This study was approved by the Ethics Committee of Babol University of Medical Sciences (MUBABOL.HRI. REC.1396.125]. Declaration of Helsinki as a statement of ethical principles was considered. All the details and study objectives were presented to all elders and their family and then written informed consent was obtained. In the current survey, completion of the questionnaires did not disrupt the process of providing treatment and care to the elderlies. All information was maintained confidentially in the datasheets. All data will be published in bulk and without the name.

3. RESULTS

3.1. Descriptive Statistics

A total of 200 elderly people with COPD participated in the study. The questionnaires were completed by the researcher through face-to-face interviews, so all the questionnaires were completely completed. The mean age of the elderly people was 71.25±7.15 years. The mean duration of the disease was 5.21±3.6 years. The frequency of other variables is shown in Table 1.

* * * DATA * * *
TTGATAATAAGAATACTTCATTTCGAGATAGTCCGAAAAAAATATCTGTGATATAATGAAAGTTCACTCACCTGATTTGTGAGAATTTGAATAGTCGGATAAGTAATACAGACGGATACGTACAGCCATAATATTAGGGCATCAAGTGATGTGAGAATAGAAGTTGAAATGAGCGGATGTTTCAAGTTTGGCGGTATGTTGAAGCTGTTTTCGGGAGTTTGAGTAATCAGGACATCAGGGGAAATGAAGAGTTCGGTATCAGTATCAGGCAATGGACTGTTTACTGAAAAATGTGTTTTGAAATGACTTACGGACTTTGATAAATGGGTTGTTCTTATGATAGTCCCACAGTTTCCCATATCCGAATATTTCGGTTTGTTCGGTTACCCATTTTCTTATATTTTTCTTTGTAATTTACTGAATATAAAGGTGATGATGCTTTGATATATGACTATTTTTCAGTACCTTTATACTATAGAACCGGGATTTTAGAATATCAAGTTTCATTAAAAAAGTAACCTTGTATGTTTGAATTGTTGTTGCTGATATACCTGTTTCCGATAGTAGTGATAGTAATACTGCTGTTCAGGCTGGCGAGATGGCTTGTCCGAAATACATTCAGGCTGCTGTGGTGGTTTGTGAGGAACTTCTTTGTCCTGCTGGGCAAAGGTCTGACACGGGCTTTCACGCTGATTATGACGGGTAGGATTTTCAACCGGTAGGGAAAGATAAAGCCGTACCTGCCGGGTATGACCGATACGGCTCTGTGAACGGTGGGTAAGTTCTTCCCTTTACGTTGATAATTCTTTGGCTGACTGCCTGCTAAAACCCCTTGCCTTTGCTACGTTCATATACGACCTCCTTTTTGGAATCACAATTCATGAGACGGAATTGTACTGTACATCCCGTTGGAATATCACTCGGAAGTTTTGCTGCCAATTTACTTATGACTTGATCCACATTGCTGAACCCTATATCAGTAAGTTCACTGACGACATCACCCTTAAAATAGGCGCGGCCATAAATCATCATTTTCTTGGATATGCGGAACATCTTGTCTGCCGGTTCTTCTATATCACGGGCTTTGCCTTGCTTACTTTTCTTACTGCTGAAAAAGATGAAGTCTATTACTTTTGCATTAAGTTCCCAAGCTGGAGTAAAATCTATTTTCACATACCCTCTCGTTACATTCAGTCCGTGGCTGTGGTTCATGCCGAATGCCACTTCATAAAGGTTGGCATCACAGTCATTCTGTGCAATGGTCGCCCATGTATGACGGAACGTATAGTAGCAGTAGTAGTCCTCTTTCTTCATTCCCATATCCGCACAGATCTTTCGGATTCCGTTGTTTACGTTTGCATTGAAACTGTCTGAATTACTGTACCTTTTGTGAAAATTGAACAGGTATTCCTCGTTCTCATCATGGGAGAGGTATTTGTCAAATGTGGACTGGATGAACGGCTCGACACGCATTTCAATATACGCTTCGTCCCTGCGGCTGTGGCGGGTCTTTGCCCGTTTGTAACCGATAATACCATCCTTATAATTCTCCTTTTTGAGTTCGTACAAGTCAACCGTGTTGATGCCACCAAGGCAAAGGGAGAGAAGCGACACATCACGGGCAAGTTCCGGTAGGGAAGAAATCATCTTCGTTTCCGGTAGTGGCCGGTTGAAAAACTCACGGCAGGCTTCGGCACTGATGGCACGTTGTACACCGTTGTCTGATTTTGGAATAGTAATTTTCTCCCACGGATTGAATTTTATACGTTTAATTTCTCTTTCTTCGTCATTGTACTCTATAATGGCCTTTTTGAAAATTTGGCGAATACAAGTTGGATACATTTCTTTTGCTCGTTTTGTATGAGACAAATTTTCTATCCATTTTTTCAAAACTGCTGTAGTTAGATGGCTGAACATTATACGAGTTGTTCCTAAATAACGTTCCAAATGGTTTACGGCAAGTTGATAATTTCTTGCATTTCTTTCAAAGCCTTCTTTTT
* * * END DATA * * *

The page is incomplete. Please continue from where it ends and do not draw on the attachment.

The mean score of self-care behaviors was 105.36±20.27. Of the 200 elderly people with COPD, 2 (1%) had moderate self-care behaviors and 188 (99%) had good self-care behaviors. The mean score of perceived family social support in the elderly was 17.69±2.74; 128 (65%) had a score higher than median (good perceived family social support] and 71 (35%) had a score lower than the median score (poor perceived family social support).

Among self-care behaviors, the highest percentage (50.5%) was related to “regular flu vaccine uptake” and the lowest percentage (8.5%) to “I do sedation or something to relax every day” behavior. Other self-care behaviors, such as “avoidance of colds”, “enough fluid intake”, and “covering nose and mouth in cold” were also reported in over 90% of people. The results showed that self-care behaviors related to “lung rehabilitation exercises during shortness of breath”, “performing relaxation exercises” and “referring to a physician in the case of weight gain” were less frequently performed by the elderly (Table 2).

3.2. Analytical Statistics

The results of Kolmogorov-Smirnov test showed that perceived family social support had abnormal distribution (p<0.001) and self-care behaviors had normal distribution (p<0.067). The findings showed that there is a moderate, negative and significant relationship between perceived family social support and self-care behaviors of the elderly with COPD (r=-0.44, p<0.001).